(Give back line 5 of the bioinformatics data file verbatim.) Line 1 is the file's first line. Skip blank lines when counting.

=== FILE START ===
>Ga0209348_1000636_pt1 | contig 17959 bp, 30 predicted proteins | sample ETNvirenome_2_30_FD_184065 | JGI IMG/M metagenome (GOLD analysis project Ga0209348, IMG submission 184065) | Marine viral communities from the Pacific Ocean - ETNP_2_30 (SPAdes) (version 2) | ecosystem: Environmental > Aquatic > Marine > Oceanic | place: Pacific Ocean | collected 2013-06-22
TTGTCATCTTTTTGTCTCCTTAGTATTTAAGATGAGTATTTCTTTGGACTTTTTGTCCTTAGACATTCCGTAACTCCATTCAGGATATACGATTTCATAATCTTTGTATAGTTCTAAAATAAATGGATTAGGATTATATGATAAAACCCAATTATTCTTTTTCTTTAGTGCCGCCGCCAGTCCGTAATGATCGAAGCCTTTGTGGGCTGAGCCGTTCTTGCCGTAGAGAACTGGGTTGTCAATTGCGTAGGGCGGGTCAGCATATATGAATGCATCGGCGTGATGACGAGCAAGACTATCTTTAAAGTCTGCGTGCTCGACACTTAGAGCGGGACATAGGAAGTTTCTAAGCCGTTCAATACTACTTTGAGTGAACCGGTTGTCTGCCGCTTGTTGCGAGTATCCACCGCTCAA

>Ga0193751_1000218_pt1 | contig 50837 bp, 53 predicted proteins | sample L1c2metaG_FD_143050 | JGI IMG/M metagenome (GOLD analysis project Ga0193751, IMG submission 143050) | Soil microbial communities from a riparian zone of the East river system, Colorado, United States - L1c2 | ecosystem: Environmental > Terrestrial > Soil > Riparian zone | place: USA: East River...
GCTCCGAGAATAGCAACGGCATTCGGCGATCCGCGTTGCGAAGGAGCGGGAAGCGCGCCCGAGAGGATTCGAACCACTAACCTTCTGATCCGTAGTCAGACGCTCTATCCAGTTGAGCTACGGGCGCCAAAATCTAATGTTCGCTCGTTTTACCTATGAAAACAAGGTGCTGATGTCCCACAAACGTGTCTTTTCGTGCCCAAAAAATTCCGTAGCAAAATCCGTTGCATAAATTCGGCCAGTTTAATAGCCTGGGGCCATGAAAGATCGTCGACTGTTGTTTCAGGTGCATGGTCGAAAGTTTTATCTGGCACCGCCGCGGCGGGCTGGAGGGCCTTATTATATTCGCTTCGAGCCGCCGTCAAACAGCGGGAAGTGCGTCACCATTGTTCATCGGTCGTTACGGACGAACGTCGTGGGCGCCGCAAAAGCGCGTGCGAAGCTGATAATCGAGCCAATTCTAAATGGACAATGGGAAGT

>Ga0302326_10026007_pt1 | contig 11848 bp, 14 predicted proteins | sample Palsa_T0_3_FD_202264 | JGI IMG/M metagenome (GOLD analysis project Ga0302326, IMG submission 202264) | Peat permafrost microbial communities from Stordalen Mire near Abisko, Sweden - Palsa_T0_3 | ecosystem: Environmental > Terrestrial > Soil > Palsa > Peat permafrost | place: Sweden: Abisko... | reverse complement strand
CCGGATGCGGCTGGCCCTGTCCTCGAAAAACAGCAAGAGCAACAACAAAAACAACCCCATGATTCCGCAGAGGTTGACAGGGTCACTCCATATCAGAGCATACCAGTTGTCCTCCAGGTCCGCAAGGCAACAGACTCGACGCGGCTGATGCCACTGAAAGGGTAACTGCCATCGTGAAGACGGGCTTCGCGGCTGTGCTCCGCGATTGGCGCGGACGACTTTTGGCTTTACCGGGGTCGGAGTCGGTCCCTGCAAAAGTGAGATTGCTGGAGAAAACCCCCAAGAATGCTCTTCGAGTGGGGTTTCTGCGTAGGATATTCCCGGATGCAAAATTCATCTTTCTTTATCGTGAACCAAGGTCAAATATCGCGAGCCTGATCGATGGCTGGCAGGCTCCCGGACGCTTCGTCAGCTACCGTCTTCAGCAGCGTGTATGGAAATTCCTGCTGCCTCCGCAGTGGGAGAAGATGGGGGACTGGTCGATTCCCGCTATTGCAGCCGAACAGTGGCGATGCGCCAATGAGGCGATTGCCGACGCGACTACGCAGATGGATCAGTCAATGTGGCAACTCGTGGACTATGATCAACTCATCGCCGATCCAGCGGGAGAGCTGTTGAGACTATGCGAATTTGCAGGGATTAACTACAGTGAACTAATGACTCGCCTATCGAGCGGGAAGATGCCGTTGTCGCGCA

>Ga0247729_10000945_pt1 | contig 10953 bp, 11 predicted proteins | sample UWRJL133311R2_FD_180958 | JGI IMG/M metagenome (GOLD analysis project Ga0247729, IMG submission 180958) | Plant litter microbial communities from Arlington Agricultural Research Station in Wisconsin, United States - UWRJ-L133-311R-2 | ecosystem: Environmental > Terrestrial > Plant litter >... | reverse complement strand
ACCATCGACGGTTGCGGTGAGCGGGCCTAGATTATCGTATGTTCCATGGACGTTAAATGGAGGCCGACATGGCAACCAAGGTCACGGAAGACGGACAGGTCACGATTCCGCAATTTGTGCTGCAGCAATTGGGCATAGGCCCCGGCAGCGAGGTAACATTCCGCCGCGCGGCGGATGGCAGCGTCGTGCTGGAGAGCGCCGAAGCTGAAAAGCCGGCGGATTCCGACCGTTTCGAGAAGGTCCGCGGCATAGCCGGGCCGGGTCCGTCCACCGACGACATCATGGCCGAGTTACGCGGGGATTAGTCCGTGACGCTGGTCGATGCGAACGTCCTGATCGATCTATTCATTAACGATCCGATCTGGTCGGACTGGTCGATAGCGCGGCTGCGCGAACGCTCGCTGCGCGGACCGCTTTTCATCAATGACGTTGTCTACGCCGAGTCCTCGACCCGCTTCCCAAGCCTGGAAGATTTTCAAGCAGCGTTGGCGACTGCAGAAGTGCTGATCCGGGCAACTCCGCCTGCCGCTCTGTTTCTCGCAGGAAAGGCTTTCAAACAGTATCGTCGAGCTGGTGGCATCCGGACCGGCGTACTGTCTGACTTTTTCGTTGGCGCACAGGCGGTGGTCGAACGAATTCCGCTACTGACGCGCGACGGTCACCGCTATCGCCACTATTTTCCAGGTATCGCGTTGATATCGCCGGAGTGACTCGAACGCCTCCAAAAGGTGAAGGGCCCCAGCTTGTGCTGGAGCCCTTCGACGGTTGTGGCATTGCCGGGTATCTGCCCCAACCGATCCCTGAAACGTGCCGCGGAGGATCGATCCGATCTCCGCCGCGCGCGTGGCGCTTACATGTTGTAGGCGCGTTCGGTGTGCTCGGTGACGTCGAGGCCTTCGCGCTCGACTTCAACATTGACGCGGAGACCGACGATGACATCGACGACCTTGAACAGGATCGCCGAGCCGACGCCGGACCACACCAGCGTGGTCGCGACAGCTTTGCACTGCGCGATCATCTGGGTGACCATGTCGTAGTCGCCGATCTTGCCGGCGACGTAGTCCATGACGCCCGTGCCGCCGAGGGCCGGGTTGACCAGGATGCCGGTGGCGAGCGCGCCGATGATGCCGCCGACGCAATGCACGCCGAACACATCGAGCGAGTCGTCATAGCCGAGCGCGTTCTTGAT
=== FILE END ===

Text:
>Ga0302326_10026007_pt1 | contig 11848 bp, 14 predicted proteins | sample Palsa_T0_3_FD_202264 | JGI IMG/M metagenome (GOLD analysis project Ga0302326, IMG submission 202264) | Peat permafrost microbial communities from Stordalen Mire near Abisko, Sweden - Palsa_T0_3 | ecosystem: Environmental > Terrestrial > Soil > Palsa > Peat permafrost | place: Sweden: Abisko... | reverse complement strand